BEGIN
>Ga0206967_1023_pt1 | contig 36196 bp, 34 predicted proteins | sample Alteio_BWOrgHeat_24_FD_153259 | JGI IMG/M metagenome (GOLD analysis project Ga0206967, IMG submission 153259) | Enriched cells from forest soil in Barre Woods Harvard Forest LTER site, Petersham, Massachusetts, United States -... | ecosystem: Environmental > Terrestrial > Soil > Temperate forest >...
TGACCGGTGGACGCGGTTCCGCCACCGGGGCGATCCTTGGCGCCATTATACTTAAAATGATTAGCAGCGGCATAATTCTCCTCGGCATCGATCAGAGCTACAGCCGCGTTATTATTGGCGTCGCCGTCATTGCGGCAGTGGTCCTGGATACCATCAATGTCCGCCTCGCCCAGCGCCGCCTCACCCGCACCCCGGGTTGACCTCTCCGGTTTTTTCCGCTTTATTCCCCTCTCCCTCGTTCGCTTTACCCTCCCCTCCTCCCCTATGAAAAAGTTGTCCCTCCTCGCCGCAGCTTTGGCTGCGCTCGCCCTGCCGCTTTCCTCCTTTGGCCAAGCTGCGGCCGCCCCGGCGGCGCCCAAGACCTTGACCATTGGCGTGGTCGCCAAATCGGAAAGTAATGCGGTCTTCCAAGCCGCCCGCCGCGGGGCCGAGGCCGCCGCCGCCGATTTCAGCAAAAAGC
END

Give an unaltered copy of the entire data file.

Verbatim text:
>Ga0206967_1023_pt1 | contig 36196 bp, 34 predicted proteins | sample Alteio_BWOrgHeat_24_FD_153259 | JGI IMG/M metagenome (GOLD analysis project Ga0206967, IMG submission 153259) | Enriched cells from forest soil in Barre Woods Harvard Forest LTER site, Petersham, Massachusetts, United States -... | ecosystem: Environmental > Terrestrial > Soil > Temperate forest >...
TGACCGGTGGACGCGGTTCCGCCACCGGGGCGATCCTTGGCGCCATTATACTTAAAATGATTAGCAGCGGCATAATTCTCCTCGGCATCGATCAGAGCTACAGCCGCGTTATTATTGGCGTCGCCGTCATTGCGGCAGTGGTCCTGGATACCATCAATGTCCGCCTCGCCCAGCGCCGCCTCACCCGCACCCCGGGTTGACCTCTCCGGTTTTTTCCGCTTTATTCCCCTCTCCCTCGTTCGCTTTACCCTCCCCTCCTCCCCTATGAAAAAGTTGTCCCTCCTCGCCGCAGCTTTGGCTGCGCTCGCCCTGCCGCTTTCCTCCTTTGGCCAAGCTGCGGCCGCCCCGGCGGCGCCCAAGACCTTGACCATTGGCGTGGTCGCCAAATCGGAAAGTAATGCGGTCTTCCAAGCCGCCCGCCGCGGGGCCGAGGCCGCCGCCGCCGATTTCAGCAAAAAGC